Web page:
Saturday, January 22, 2011

Happy 19 Month Birthday Charlie-Anne!

(Charlie 19 months old, with Iggle Piggle & Upsy Daisy)

“If you had no bones at all

Then you couldn’t run or crawl

And you couldn’t stand up straight

Or eat dinner off your plate

Without bones we’d all fall down

Just like puddles on the ground

Just like melted ice cream cones

If we didn’t have our bones”

These are just some of the lyrics to one of Charlie’s favorite Sesame Street songs sung by The Count. I get that the song is trying to teach children about what bones are and what they are used for, but if you ask me I think it’s a tad insensitive…I mean there are handicapped children on Sesame Street, kids who can’t “stand up straight or eat dinner off their plate” and they are comparing them to “melted ice cream cones”. But, Charlie loves the tune, and so far she doesn’t understand the lyrics, so I let her watch/listen to it because this is MY reaction to the song, not hers.

I do worry a lot though. I worry about when Charlie really notices she’s different. It breaks my heart to think about it. I know she notices some of her differences now, but she spends a lot of time indoors and with adults, so I wonder if she thinks, ‘when she grows up’ she’ll be able to do the things we do. Charlie’s two favorite ‘family time’ TV shows are ‘Dancing With The Stars’ and ‘American Idol’…she LOVES singing and dancing…and that breaks my heart too. She loves the two things she can't do, and will never be able to do. We’ve been spending a lot of time lately trying to get Charlie to talk. She babbles a bit, and says mama and dada, but not much else. SMA children often whisper because talking requires their weak lungs to constantly be taking breaths in, which is exhausting. And, we’re not sure if this is actually a symptom of SMA too, but we’re worried Charlie’s mouth might be seizing closed a bit. We have a speech therapist coming next week that will be able to answer some of our questions, and hopefully ease some of our worries.

Well, Matt and I have started our paperwork and planning for separating. And actually, we’re managing to communicate a little better with one another because of it. Obviously it’s stressful, but it really is the right thing to do for Charlie, and we both recognize that. We can now 100% focus on her, individually and together. We were wasting too much time being resentful with one another and not enough time enjoying our daughter, but we’re well on our way to figuring it all out. We’ve always been a good team when it comes to taking care of and loving Charlie, and nothing will change that.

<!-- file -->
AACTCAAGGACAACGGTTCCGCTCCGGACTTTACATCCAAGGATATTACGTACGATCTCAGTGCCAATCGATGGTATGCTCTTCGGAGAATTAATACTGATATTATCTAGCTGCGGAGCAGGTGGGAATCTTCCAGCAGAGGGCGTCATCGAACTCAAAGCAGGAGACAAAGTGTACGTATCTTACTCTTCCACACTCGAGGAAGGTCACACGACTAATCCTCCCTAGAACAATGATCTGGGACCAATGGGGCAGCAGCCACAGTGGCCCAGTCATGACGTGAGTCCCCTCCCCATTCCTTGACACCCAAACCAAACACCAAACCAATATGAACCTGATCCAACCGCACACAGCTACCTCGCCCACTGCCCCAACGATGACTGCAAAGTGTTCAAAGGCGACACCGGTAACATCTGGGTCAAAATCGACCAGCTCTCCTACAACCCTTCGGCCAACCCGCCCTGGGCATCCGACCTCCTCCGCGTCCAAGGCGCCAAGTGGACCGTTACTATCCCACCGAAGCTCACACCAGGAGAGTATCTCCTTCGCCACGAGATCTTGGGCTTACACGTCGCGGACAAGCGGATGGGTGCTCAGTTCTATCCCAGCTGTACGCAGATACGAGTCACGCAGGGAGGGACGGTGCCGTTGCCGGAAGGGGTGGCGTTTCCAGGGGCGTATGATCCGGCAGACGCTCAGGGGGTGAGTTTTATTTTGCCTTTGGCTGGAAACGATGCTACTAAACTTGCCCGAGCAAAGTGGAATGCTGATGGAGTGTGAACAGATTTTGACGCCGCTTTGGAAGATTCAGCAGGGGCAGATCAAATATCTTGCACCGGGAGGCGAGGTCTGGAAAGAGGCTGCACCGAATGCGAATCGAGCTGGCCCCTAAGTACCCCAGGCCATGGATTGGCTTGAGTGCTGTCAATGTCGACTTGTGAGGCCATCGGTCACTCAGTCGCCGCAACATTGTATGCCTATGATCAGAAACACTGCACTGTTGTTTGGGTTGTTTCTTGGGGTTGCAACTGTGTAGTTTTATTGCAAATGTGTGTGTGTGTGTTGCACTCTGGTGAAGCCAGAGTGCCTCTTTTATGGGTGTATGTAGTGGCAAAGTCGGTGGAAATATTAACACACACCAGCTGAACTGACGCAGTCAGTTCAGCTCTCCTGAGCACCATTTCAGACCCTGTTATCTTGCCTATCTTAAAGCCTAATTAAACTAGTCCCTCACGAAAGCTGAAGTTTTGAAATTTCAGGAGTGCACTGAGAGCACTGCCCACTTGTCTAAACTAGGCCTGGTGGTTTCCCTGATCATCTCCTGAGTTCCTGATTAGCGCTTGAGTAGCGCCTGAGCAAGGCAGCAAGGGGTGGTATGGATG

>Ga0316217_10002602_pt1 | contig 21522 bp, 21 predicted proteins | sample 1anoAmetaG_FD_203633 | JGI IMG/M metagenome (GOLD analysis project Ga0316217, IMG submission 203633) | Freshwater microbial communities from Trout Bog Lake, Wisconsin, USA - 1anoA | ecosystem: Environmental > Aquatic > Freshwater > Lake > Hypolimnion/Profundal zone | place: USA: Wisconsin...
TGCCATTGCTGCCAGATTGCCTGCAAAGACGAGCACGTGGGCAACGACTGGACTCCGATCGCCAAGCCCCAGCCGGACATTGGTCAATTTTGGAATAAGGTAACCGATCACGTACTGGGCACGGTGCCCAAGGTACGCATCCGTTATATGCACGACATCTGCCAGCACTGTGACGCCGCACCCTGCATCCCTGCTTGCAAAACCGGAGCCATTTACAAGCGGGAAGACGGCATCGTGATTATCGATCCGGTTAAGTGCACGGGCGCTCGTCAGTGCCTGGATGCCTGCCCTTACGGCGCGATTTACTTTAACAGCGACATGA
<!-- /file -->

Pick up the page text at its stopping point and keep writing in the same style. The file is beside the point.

I am getting super excited for spring! I can’t wait to pull the stroller out on a daily basis and take Charlie for long walks on the seawall. Lately, the highlight of her day is a 5 minute walk to the grocery store, and she oohs and ahhs at me picking out bananas and onions…BO-RING! I fantasize about sunshine and picnic blankets quite regularly. I am counting down the days!

Charlie is 19 months old today! 19 months! She is now closer to 2 than she is to 1! She has broken all the rules of SMA, and we’re gonna do our best to ensure she keeps doing so! We love you Charlie, stay amazing and keep smiling!

Friday, January 14, 2011


(Charlie 18 months, in the tub at Canuck Place)

Last Saturday I walked to a friends place for dinner. Upon leaving my house I grabbed my door handle and pushed a button to call the elevator…once inside the elevator I pushed another button to get to the main floor. I then walked towards the front of my building and grabbed the door handle to exit my building. On my walk, I pressed one crosswalk button, in one of the ‘undesirable’ areas of downtown. I then obsessed about reaching into my bag for sanitizer, but couldn't help but imagine the germs multiplying in my purse as my hand blindly reached down, down, down, searching for the 'decontaminate' so I decided against it. When I arrived at my friends apartment building, I pushed four separate number keys on the front directory before I was buzzed into the building where I grabbed another door handle, pressed another elevator button to get in, and then another to get up to the apartment, where I immediately washed my hands. Germs. Germs. Germs.